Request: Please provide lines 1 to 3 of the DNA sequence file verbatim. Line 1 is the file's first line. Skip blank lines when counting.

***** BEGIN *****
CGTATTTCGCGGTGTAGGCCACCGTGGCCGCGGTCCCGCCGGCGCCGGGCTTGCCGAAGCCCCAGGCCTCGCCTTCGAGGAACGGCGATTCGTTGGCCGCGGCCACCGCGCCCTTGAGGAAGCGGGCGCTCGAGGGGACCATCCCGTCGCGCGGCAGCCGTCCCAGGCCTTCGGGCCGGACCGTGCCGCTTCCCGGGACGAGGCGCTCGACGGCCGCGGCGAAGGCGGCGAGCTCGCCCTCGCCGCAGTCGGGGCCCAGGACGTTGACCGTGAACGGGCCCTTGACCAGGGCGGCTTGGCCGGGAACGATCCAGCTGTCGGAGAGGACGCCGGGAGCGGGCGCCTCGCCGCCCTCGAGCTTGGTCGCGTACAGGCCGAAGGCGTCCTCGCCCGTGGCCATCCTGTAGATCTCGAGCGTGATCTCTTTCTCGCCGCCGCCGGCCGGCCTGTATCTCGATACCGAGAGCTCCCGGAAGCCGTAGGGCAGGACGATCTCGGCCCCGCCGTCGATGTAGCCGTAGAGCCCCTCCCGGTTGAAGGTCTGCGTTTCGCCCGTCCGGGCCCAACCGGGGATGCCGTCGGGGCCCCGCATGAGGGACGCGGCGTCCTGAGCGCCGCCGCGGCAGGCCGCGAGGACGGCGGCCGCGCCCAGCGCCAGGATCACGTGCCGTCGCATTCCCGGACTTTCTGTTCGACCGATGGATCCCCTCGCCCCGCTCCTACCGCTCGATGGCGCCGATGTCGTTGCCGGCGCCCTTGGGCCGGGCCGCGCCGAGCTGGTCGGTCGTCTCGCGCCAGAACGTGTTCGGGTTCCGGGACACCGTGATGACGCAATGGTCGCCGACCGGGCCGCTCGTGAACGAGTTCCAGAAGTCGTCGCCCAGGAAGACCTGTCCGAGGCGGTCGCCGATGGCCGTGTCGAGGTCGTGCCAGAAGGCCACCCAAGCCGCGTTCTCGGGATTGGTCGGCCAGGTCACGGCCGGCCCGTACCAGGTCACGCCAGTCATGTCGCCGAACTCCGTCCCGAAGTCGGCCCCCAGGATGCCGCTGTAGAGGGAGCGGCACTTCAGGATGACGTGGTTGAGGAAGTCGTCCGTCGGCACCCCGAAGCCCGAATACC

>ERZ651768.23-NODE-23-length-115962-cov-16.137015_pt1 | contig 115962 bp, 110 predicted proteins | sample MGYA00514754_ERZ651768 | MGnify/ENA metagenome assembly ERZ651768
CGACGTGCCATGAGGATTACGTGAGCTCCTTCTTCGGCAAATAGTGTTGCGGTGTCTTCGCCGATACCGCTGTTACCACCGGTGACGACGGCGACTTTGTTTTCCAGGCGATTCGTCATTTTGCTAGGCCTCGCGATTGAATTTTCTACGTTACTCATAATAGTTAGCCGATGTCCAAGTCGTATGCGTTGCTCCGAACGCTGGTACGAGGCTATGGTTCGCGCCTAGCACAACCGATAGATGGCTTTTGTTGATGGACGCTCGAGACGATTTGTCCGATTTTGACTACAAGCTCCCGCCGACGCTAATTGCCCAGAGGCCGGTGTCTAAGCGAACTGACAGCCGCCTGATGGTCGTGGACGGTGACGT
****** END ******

CGTATTTCGCGGTGTAGGCCACCGTGGCCGCGGTCCCGCCGGCGCCGGGCTTGCCGAAGCCCCAGGCCTCGCCTTCGAGGAACGGCGATTCGTTGGCCGCGGCCACCGCGCCCTTGAGGAAGCGGGCGCTCGAGGGGACCATCCCGTCGCGCGGCAGCCGTCCCAGGCCTTCGGGCCGGACCGTGCCGCTTCCCGGGACGAGGCGCTCGACGGCCGCGGCGAAGGCGGCGAGCTCGCCCTCGCCGCAGTCGGGGCCCAGGACGTTGACCGTGAACGGGCCCTTGACCAGGGCGGCTTGGCCGGGAACGATCCAGCTGTCGGAGAGGACGCCGGGAGCGGGCGCCTCGCCGCCCTCGAGCTTGGTCGCGTACAGGCCGAAGGCGTCCTCGCCCGTGGCCATCCTGTAGATCTCGAGCGTGATCTCTTTCTCGCCGCCGCCGGCCGGCCTGTATCTCGATACCGAGAGCTCCCGGAAGCCGTAGGGCAGGACGATCTCGGCCCCGCCGTCGATGTAGCCGTAGAGCCCCTCCCGGTTGAAGGTCTGCGTTTCGCCCGTCCGGGCCCAACCGGGGATGCCGTCGGGGCCCCGCATGAGGGACGCGGCGTCCTGAGCGCCGCCGCGGCAGGCCGCGAGGACGGCGGCCGCGCCCAGCGCCAGGATCACGTGCCGTCGCATTCCCGGACTTTCTGTTCGACCGATGGATCCCCTCGCCCCGCTCCTACCGCTCGATGGCGCCGATGTCGTTGCCGGCGCCCTTGGGCCGGGCCGCGCCGAGCTGGTCGGTCGTCTCGCGCCAGAACGTGTTCGGGTTCCGGGACACCGTGATGACGCAATGGTCGCCGACCGGGCCGCTCGTGAACGAGTTCCAGAAGTCGTCGCCCAGGAAGACCTGTCCGAGGCGGTCGCCGATGGCCGTGTCGAGGTCGTGCCAGAAGGCCACCCAAGCCGCGTTCTCGGGATTGGTCGGCCAGGTCACGGCCGGCCCGTACCAGGTCACGCCAGTCATGTCGCCGAACTCCGTCCCGAAGTCGGCCCCCAGGATGCCGCTGTAGAGGGAGCGGCACTTCAGGATGACGTGGTTGAGGAAGTCGTCCGTCGGCACCCCGAAGCCCGAATACC

>ERZ651768.23-NODE-23-length-115962-cov-16.137015_pt1 | contig 115962 bp, 110 predicted proteins | sample MGYA00514754_ERZ651768 | MGnify/ENA metagenome assembly ERZ651768
CGACGTGCCATGAGGATTACGTGAGCTCCTTCTTCGGCAAATAGTGTTGCGGTGTCTTCGCCGATACCGCTGTTACCACCGGTGACGACGGCGACTTTGTTTTCCAGGCGATTCGTCATTTTGCTAGGCCTCGCGATTGAATTTTCTACGTTACTCATAATAGTTAGCCGATGTCCAAGTCGTATGCGTTGCTCCGAACGCTGGTACGAGGCTATGGTTCGCGCCTAGCACAACCGATAGATGGCTTTTGTTGATGGACGCTCGAGACGATTTGTCCGATTTTGACTACAAGCTCCCGCCGACGCTAATTGCCCAGAGGCCGGTGTCTAAGCGAACTGACAGCCGCCTGATGGTCGTGGACGGTGACGT